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House of Lebanon Organization, Inc. v. House of Pacific Relations International Cottages. Inc.

United States District Court, S.D. California

June 1, 2017

HOUSE OF LEBANON ORGANIZATION, INC., Plaintiff,
v.
HOUSE OF PACIFIC RELATIONS INTERNATIONAL COTTAGES. INC., et al., Defendants.

          ORDER GRANTING IN PART AND DENYING IN PART DEFENDANTS' MOTION [DOC. 7] TO DISMISS

          M. James Lorenz Judge.

         Pending before the Court is Defendants'[1] motion to dismiss Plaintiff House of Lebanon's (“Plaintiff”) first amended complaint. The Court decides the matter on the papers submitted and without oral argument. See Civ. L. R. 7.1(d.1). For the reasons stated below, the Court GRANTS IN PART and DENIES IN PART Defendants' motion.

         I. Background

         This case arises out of a dispute involving a project to construct new cottages in Balboa Park. The cottages at issue are run by non-profit organizations with an aim toward educating the public about the culture of various foreign countries. Each cottage, it seems, is to be operated by a member of Defendant House of Pacific Relations International Cottages (“HPR”). Plaintiff is a member of HPR. Along with eight other HPR members, all of whom are defendants[2] in this action, Plaintiff sought to occupy one of nine cottages to be constructed in a proposed HPR expansion project (the “Project”) in Balboa Park.

         In its effort to gain inclusion into the Project, Plaintiff (1) organized as a non-profit entity; (2) became a member of HPR; (3) paid HPR over $34, 000; and (4) prepared paperwork for presentation to the City of San Diego, the San Diego Planning Commission, and the Balboa Park Committee. Furthermore, some or all of the defendants in this case represented to Plaintiff that they would permit Plaintiff to participate in the Project. In reliance upon these representations made by unspecified defendants, Plaintiff communicated its support of the project to the San Diego City Council. Subsequently, City Council approved the project, but Defendants excluded Plaintiff from participating in the Project.

         Accordingly, Plaintiff filed an amended complaint in the Superior Court of California, County of San Diego, alleging (1) discrimination in violation of 42 U.S.C. § 1981; (2) a right to declaratory relief; (3) breach of contract; (4) breach of the implied covenant of good faith and fair dealing; (5) ultra vires action; (6) fraud; (7) negligent misrepresentation; (8) a right to an inspection and accounting; and (9) violation of California Business and Professions Code § 17200. (See FAC [Doc. 1-2].) Defendants removed to this Court and now move to dismiss under Fed.R.Civ.P. 12(b)(6). (See Rem. Not. [Doc. 1]; MTD [Doc. 7]; Joinder [Doc. 8].) Plaintiff opposes. (See Opp'n [Doc. 11].)

         II. Legal Standard

         The court must dismiss a cause of action for failure to state a claim upon which relief can be granted. Fed.R.Civ.P. 12(b)(6). A motion to dismiss under Rule 12(b)(6) tests the complaint's sufficiency. See N. Star Int'l v. Ariz. Corp. Comm'n., 720 F.2d 578, 581 (9th Cir. 1983). The court must assume the truth of all factual allegations and “construe them in the light most favorable to [the nonmoving party].” Gompper v. VISX, Inc., 298 F.3d 893, 895 (9th Cir. 2002); see also Walleri v. Fed. Home Loan Bank of Seattle, 83 F.2d 1575, 1580 (9th Cir. 1996).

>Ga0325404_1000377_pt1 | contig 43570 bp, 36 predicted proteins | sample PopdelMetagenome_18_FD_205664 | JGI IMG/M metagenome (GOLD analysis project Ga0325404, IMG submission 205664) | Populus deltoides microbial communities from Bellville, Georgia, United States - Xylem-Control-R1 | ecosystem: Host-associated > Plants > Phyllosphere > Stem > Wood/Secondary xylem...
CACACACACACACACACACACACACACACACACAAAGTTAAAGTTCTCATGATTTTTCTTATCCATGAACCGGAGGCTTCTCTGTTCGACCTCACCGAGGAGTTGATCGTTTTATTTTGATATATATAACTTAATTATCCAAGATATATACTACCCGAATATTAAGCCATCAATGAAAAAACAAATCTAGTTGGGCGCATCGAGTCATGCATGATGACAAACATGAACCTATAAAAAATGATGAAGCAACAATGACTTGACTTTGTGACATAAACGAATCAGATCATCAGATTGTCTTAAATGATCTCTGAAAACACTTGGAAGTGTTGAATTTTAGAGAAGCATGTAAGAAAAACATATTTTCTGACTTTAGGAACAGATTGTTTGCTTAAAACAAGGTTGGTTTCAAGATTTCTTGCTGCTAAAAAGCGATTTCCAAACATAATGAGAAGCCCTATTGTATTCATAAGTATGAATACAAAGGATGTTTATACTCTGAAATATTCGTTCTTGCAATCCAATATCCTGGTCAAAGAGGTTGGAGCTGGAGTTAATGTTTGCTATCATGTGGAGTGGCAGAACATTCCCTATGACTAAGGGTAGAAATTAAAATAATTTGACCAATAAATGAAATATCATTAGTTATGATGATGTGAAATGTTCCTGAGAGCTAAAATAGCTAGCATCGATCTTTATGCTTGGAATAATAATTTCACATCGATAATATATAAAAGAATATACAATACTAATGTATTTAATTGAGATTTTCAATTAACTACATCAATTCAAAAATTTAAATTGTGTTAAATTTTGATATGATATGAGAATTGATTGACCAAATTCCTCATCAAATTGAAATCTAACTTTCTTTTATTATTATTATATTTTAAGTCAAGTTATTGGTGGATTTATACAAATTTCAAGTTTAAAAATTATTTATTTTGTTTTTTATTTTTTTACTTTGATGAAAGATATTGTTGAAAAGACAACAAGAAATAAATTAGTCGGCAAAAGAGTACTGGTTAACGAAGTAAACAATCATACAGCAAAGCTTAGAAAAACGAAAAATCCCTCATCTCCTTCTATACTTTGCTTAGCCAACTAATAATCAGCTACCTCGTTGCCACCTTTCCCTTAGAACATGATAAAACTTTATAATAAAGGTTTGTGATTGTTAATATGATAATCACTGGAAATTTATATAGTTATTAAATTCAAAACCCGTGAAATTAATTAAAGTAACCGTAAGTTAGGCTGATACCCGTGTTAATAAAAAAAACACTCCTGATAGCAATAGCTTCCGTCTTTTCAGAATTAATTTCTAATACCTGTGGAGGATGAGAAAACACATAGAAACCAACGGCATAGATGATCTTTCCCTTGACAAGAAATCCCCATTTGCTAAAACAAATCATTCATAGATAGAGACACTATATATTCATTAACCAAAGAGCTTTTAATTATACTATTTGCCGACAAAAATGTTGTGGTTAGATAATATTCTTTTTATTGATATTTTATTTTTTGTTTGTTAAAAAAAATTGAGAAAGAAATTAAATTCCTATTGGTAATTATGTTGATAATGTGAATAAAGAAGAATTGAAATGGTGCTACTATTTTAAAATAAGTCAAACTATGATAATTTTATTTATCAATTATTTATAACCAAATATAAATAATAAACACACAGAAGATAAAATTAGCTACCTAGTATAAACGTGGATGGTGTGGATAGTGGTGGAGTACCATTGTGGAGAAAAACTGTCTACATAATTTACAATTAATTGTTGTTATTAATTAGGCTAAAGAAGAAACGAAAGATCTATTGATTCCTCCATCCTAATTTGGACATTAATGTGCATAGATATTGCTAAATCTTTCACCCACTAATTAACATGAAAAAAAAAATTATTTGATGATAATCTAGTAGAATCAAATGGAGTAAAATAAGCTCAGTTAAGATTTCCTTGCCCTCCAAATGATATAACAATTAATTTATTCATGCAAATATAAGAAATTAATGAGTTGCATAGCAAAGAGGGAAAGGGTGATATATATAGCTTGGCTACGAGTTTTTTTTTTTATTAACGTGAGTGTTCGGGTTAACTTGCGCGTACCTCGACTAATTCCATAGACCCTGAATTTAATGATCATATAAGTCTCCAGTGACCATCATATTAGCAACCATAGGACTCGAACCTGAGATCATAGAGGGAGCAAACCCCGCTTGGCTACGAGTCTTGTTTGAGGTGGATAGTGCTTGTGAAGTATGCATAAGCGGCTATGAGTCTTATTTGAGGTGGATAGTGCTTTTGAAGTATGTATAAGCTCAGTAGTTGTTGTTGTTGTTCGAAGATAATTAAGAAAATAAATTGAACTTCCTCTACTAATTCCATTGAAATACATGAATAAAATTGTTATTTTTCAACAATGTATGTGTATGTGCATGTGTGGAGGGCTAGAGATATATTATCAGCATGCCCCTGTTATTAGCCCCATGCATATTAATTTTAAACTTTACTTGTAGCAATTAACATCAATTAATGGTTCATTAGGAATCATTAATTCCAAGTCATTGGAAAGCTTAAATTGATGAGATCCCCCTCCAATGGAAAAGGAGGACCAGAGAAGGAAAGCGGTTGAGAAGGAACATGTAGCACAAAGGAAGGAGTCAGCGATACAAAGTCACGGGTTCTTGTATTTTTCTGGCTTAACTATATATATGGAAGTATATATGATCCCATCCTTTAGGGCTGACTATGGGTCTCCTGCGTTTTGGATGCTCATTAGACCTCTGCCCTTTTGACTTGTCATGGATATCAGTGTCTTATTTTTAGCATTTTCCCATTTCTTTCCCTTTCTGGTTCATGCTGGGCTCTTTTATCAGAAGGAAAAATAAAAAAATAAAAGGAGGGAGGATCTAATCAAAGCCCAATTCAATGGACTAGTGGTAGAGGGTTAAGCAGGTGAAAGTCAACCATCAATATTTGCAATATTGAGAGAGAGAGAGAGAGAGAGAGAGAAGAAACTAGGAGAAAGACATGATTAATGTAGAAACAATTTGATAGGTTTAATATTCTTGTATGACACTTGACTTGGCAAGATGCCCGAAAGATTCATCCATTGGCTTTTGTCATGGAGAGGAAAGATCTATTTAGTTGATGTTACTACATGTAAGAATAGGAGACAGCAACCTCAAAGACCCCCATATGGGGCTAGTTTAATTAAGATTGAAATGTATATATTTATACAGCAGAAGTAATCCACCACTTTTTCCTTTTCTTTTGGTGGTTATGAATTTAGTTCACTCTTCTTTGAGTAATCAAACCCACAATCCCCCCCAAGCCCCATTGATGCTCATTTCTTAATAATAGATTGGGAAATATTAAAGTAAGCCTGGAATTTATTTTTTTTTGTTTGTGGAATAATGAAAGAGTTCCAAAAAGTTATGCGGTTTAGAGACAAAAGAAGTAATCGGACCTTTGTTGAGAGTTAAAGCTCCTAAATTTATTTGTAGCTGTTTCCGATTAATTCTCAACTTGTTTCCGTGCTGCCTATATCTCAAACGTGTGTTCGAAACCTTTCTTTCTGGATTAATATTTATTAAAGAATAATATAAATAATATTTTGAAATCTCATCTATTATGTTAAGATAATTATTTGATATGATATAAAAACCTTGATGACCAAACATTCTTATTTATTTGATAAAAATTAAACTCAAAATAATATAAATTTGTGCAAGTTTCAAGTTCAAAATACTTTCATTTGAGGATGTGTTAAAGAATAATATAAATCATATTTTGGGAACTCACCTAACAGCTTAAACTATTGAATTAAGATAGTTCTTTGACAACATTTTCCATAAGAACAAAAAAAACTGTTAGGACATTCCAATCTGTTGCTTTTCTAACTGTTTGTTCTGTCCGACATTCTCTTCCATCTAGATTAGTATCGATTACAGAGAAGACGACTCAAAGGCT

As the Supreme Court explained, “[w]hile a complaint attacked by a Rule 12(b)(6) motion to dismiss does not need detailed factual allegations, a plaintiff's obligation to provide the ‘grounds' of his ‘entitlement to relief' requires more than labels and conclusions, and a formulaic recitation of the elements of a cause of action will not do.” Bell Atl. Corp. v. Twombly, 127 S.Ct. 1955, 1964-65 (2007) (internal citations and quotation marks omitted). Instead, the allegation in the complaint “must be enough to raise a right to relief above the speculative level.” Id. at 1965. A complaint may be dismissed as a matter of law either for lack of a cognizable legal theory or for insufficient facts under a cognizable theory. Robertson v. Dean Witter Reynolds, Inc., 749 F.2d 530, 534 (9th Cir. 1984).

         III. Count 1

         Count 1 of Plaintiff's Amended Complaint alleges a violation of 42 U.S.C. § 1981.

§ 1981 provides that All persons within the jurisdiction of the United States shall have the same right in every State and Territory to make and enforce contracts, to sue, be parties, give evidence, and to the full and equal benefit of all laws and proceedings for the security of persons and property as is enjoyed by white citizens, and shall be subject to like punishment, pains, penalties, taxes, licenses, and exactions of every kind, and to no other.

42 U.S.C. § 1981(a). The Supreme Court has articulated that § 1981 forbids only racial discrimination in the making of contracts. Saint Francis College v. Al-Khazraji, 481 U.S. 604, 609 (1987). § 1981 does not prohibit discrimination on the basis of national origin in the making of contracts. Id. at 613. Here, Plaintiff explicitly bases its § 1981 claim on national origin discrimination. (FAC ¶ 29). Indeed, the Amended Complaint does not even state the racial ancestry of Plaintiff's members. Nor does it allege how any discrimination it suffered was based on the race of its members. Accordingly, the Court GRANTS WITHOUT PREJUDICE Defendants' motion as to the § 1981 claim.

         IV. Counts ...


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